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Dealing with Property Tax Challenges Arising from Soaring House Prices: State Responses and Considerations
Jul 9, 2024
Dealing with Property Tax Challenges Arising from Soaring House Prices: State Responses and Considerations Dallas
By   Internet
  • City News
  • U.S. Housing Prices
  • U.S. Property Taxes
  • U.S. Housing Market
Abstract: When house prices soar, homeowners often rejoice at the increased value of their properties. However, this appreciation often comes with a headache: rising property taxes.

Some states are taking measures to mitigate this issue by limiting tax revenue growth or slowing the increase in assessed property values to ease the burden on homeowners. Voters in Colorado and Georgia will vote on related proposals this November. Meanwhile, Alabama, Wyoming, and Kansas have enacted new laws aimed at restricting future property tax increases. Other states are pursuing more limited tax relief measures.

Danielle Hale, Chief Economist at Realtor.com®, points out, "All these proposals involve issues of anticipated tax revenue and the distribution of tax burdens." She emphasizes that paying property taxes supports vital local public services such as schools, libraries, and parks, crucial for community residents' quality of life.

According to the Case-Schiller Home Price Index, house prices have risen by 54% over the past five years.

According to the U.S. Census Bureau, state and local governments collected approximately $760 billion in property taxes last year, a 31% increase from 2018. This growth primarily stems from the appreciation of new constructions and higher assessed values of existing buildings.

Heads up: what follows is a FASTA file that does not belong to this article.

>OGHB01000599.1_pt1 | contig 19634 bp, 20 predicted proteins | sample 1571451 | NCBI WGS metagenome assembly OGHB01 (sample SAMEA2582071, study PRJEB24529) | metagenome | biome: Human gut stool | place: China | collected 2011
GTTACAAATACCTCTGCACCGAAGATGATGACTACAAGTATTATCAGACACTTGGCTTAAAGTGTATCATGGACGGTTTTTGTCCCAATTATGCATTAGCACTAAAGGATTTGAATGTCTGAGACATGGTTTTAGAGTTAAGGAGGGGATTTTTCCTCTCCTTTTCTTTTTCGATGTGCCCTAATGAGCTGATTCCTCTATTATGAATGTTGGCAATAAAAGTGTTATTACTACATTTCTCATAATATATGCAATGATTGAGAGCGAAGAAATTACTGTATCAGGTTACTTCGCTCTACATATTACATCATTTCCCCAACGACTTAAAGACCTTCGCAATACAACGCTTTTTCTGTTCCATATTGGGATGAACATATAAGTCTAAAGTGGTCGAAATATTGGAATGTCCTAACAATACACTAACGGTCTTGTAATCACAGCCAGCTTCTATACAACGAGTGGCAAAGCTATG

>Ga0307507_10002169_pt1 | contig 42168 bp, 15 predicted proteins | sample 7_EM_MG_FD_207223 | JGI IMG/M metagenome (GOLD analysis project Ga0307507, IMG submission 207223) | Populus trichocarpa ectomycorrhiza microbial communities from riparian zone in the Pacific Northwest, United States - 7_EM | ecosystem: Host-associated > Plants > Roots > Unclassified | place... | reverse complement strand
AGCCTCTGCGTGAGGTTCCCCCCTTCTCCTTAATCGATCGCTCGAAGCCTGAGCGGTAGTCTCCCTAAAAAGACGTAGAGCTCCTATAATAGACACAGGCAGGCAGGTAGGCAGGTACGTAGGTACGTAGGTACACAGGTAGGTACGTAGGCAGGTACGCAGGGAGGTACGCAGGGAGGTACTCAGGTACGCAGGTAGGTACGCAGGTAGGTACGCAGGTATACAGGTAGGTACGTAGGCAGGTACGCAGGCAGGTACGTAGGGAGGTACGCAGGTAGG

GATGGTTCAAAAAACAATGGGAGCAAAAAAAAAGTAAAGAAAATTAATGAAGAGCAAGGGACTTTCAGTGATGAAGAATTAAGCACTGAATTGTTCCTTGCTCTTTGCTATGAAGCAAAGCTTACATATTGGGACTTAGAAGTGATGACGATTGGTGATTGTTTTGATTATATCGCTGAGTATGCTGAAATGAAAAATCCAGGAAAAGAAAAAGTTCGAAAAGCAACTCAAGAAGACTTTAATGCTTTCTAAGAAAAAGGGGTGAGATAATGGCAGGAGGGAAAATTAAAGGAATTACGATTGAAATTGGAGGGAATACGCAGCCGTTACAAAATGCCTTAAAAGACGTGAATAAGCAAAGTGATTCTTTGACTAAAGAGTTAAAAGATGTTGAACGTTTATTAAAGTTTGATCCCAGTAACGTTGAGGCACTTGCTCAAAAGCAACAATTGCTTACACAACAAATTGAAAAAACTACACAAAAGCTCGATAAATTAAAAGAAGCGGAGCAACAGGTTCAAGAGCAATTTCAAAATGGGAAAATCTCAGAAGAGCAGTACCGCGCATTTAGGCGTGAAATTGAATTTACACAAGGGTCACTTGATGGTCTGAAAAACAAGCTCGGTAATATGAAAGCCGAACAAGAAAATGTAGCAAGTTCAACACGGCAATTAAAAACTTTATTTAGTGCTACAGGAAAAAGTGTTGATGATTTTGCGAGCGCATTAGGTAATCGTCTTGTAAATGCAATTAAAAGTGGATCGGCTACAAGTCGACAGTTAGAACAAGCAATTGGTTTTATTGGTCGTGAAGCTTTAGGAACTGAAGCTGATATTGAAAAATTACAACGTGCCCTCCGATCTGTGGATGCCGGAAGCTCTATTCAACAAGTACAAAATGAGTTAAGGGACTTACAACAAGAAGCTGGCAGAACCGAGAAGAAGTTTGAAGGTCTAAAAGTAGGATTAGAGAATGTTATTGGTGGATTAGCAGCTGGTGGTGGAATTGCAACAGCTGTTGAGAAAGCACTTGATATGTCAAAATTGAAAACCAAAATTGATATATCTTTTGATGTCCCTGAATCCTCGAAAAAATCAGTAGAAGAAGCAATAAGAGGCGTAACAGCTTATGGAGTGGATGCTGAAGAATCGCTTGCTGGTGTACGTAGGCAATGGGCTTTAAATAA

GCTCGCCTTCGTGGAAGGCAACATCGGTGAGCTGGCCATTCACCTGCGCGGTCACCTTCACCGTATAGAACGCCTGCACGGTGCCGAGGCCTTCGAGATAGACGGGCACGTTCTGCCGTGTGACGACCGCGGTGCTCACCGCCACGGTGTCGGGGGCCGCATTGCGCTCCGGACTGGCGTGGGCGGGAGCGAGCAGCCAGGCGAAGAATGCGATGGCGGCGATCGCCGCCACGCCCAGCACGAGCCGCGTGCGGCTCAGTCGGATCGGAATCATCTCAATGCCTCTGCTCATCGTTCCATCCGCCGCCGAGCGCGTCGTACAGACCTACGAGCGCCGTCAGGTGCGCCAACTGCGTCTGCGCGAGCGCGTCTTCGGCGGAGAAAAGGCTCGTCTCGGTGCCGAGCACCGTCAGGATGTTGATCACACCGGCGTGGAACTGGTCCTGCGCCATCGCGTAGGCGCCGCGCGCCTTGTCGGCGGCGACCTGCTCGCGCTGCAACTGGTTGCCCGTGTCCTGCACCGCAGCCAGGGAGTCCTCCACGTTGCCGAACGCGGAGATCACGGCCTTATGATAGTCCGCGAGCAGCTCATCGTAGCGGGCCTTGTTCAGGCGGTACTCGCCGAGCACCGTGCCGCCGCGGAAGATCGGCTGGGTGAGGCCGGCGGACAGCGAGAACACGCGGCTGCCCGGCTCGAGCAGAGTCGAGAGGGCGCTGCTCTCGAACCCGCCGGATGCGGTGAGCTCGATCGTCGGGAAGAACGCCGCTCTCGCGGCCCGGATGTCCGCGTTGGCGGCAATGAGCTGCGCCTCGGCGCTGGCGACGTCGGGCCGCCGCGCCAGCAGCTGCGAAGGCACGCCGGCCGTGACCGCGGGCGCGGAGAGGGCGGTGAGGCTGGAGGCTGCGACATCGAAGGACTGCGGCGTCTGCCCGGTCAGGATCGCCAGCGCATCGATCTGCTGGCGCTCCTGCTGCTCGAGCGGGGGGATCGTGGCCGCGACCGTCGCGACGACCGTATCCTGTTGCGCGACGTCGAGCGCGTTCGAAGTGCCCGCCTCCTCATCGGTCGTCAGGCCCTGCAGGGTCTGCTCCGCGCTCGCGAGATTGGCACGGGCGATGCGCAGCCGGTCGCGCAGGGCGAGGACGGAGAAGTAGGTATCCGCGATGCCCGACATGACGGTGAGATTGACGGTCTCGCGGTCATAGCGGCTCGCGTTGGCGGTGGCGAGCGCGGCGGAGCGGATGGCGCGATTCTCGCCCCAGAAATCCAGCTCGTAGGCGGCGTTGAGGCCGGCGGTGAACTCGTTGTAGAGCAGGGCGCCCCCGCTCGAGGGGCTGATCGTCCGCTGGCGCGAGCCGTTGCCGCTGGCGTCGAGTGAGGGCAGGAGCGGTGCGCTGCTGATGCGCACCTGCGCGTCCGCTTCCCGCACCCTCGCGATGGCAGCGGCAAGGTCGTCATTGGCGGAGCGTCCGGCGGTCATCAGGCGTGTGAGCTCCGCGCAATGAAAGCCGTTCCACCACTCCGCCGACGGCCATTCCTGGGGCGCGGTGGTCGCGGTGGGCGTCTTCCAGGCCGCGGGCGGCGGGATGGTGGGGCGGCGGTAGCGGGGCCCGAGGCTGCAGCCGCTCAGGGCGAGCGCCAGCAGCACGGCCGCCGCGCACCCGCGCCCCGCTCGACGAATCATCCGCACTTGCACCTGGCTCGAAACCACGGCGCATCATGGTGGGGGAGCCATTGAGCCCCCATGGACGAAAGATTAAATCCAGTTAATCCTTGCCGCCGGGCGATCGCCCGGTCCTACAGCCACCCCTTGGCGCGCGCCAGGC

Dealing with Property Tax Challenges Arising from Soaring House Prices: State Responses and Considerations


The complexity of property taxes lies in their assessment and collection at the city and county levels, with varying regulations across states. For lawmakers, altering these intricate regulations can be a daunting challenge and may sometimes backfire.

Since 2001, Washington state has capped annual property tax revenue growth at 1%. However, the state currently faces severe county budget issues as its tax revenue growth fails to keep pace with rising government service costs.

In 1982, Muscogee County, Georgia, passed a law freezing property taxes for existing homeowners. This means long-time property owners pay significantly less in property taxes compared to recent buyers.

Susan Widenhouse, Chief Assessor of the county, noted in an interview with the Associated Press that properties of the same value could have vastly different tax bills. Properties sold in the 1980s pay only $8 annually in property taxes, while those bought five years ago for the same value pay $3,236.

Other states face trade-offs when implementing targeted tax relief. For example, reducing taxes on primary residences may increase the burden on rental and commercial properties. Conversely, providing tax exemptions for seniors or veterans may lead to increased tax burdens for other taxpayers.